Signs of heart failure may be in the blood. Cardiac researchers at Jefferson Medical College have found an enzyme in the blood that could be a potential marker for heart failure.
A team of scientists led by Walter Koch, Ph.D., director of the Center for Translational Medicine in the Department of Medicine in Jefferson Medical College of Thomas Jefferson University in Philadelphia, previously showed that an enzyme called GRK2 or beta-adrenergic kinase (ßARK1) is critically important in heart function. It is increased in failing human hearts and contributes to the loss of the heart’s contractile strength during the development of heart failure. Decreasing or inhibiting the enzyme reversed heart failure in laboratory tests.
Now, Dr. Koch, who is W.W. Smith Professor of Medicine at Jefferson Medical College, and his co-workers have shown, using tissue samples from heart failure patients, that they could track heart levels of GRK2 in the blood.
Steve Benowitz | EurekAlert!
Microscope measures muscle weakness
16.11.2018 | Friedrich-Alexander-Universität Erlangen-Nürnberg
Good preparation is half the digestion
16.11.2018 | Max-Planck-Institut für Stoffwechselforschung
Researchers at the University of New Hampshire have captured a difficult-to-view singular event involving "magnetic reconnection"--the process by which sparse particles and energy around Earth collide producing a quick but mighty explosion--in the Earth's magnetotail, the magnetic environment that trails behind the planet.
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Biochips have been developed at TU Wien (Vienna), on which tissue can be produced and examined. This allows supplying the tissue with different substances in a very controlled way.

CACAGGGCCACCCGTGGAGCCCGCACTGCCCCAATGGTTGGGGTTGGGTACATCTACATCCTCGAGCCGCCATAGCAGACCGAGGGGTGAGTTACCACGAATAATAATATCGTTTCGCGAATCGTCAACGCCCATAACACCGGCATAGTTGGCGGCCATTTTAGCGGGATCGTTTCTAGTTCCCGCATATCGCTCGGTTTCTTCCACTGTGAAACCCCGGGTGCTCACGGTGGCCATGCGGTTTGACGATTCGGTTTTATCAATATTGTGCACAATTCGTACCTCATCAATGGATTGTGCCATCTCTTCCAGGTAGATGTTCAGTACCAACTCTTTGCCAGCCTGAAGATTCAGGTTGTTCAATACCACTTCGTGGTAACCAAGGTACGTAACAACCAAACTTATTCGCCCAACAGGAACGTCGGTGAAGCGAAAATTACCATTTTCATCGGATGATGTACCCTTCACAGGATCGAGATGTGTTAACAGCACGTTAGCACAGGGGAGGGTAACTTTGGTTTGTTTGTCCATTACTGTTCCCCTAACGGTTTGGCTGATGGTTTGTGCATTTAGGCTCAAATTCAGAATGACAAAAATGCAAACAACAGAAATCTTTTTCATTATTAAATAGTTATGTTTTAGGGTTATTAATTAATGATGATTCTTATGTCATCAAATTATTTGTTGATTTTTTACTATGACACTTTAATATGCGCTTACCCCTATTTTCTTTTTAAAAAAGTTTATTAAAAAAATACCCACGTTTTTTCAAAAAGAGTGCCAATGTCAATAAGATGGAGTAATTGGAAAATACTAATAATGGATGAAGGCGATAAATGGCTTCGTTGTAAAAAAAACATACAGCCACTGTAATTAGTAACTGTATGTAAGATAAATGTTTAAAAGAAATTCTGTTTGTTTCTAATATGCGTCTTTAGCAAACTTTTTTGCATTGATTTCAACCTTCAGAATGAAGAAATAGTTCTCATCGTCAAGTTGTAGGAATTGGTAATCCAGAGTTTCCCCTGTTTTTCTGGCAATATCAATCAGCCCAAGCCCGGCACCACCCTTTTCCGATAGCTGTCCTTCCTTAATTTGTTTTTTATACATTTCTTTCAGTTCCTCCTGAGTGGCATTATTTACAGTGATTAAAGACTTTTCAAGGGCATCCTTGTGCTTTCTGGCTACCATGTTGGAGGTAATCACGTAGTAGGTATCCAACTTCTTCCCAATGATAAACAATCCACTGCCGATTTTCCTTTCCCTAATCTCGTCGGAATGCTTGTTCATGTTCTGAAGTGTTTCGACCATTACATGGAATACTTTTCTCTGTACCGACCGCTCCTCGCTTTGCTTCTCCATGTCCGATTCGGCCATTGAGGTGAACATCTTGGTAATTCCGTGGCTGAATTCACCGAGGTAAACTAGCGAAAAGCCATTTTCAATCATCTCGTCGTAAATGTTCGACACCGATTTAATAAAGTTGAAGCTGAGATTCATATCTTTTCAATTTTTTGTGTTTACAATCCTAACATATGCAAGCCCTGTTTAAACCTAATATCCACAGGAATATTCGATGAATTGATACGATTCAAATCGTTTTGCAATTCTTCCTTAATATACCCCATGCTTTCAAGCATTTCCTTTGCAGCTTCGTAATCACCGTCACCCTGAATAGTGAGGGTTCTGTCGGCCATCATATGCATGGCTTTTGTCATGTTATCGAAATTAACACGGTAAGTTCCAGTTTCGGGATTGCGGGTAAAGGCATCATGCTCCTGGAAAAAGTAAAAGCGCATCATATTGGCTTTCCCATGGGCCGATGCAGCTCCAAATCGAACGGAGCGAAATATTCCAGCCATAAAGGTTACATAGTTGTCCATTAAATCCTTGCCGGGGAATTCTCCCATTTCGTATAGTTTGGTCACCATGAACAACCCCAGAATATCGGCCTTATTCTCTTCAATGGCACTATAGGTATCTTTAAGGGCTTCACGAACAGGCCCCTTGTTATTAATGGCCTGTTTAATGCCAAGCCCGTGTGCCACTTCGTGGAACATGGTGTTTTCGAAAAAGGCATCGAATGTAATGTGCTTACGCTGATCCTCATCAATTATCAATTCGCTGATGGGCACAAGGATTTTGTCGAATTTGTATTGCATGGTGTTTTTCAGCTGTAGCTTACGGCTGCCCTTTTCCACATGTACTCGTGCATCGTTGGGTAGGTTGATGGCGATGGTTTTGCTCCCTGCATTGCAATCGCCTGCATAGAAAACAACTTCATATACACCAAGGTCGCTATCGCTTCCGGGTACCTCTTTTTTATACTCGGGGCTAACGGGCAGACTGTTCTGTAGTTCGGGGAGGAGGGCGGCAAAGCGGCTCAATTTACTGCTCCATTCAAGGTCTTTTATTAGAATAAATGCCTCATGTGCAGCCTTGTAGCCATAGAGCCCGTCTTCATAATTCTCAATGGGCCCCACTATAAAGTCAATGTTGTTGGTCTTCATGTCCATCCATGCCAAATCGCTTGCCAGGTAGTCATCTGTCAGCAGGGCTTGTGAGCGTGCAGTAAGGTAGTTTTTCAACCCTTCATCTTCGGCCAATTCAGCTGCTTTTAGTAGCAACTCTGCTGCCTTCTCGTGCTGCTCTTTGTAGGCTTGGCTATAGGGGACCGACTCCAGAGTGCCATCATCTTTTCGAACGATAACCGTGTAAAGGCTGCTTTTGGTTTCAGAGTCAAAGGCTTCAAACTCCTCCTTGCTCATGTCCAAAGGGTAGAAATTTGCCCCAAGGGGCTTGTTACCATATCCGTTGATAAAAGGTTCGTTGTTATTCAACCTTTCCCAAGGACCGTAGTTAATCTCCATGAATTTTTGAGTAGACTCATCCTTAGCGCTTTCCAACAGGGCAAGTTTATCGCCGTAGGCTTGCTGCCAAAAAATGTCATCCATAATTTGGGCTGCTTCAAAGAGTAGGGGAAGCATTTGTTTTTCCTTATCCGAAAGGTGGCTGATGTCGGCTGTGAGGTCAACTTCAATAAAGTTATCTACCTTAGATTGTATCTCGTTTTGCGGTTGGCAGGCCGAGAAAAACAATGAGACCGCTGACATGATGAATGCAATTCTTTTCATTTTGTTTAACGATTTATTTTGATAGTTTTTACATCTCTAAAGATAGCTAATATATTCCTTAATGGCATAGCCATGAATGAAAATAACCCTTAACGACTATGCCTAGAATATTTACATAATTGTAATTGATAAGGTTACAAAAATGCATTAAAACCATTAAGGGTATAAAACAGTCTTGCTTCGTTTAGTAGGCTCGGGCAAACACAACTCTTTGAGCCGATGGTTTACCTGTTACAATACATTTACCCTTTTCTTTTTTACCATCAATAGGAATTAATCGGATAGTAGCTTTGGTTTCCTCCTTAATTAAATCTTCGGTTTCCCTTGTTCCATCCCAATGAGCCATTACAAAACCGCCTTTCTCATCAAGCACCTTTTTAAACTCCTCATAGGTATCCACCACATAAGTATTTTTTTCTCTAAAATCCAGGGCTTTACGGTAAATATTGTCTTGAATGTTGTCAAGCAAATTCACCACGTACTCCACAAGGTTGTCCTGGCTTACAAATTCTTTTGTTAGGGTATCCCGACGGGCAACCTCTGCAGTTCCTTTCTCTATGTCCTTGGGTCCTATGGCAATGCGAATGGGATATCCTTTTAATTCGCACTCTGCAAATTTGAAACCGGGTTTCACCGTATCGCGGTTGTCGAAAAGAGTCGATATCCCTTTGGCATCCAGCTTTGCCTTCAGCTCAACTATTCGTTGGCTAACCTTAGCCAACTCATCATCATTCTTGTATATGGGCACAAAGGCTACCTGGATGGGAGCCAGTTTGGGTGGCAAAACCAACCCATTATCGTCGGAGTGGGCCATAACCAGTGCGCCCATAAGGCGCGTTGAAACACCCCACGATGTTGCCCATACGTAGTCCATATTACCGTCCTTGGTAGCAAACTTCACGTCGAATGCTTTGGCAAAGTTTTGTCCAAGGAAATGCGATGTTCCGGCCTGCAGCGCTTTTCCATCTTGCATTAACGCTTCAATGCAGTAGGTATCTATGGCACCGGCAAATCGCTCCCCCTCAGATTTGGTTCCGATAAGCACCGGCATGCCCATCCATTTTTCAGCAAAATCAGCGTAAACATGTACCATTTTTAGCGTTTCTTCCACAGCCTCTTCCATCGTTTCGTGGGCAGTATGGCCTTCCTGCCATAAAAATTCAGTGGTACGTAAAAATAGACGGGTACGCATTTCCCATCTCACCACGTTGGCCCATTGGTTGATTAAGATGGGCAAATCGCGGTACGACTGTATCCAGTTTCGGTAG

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Faster and secure data communication: This is the goal of a new joint project involving physicists from the University of Würzburg. The German Federal Ministry of Education and Research funds the project with 14.8 million euro.
In our digital world data security and secure communication are becoming more and more important. Quantum communication is a promising approach to achieve...
On Saturday, 10 November 2018, the research icebreaker Polarstern will leave its homeport of Bremerhaven, bound for Cape Town, South Africa.
When choosing materials to make something, trade-offs need to be made between a host of properties, such as thickness, stiffness and weight. Depending on the application in question, finding just the right balance is the difference between success and failure
Now, a team of Penn Engineers has demonstrated a new material they call "nanocardboard," an ultrathin equivalent of corrugated paper cardboard. A square...
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16.11.2018 | Life Sciences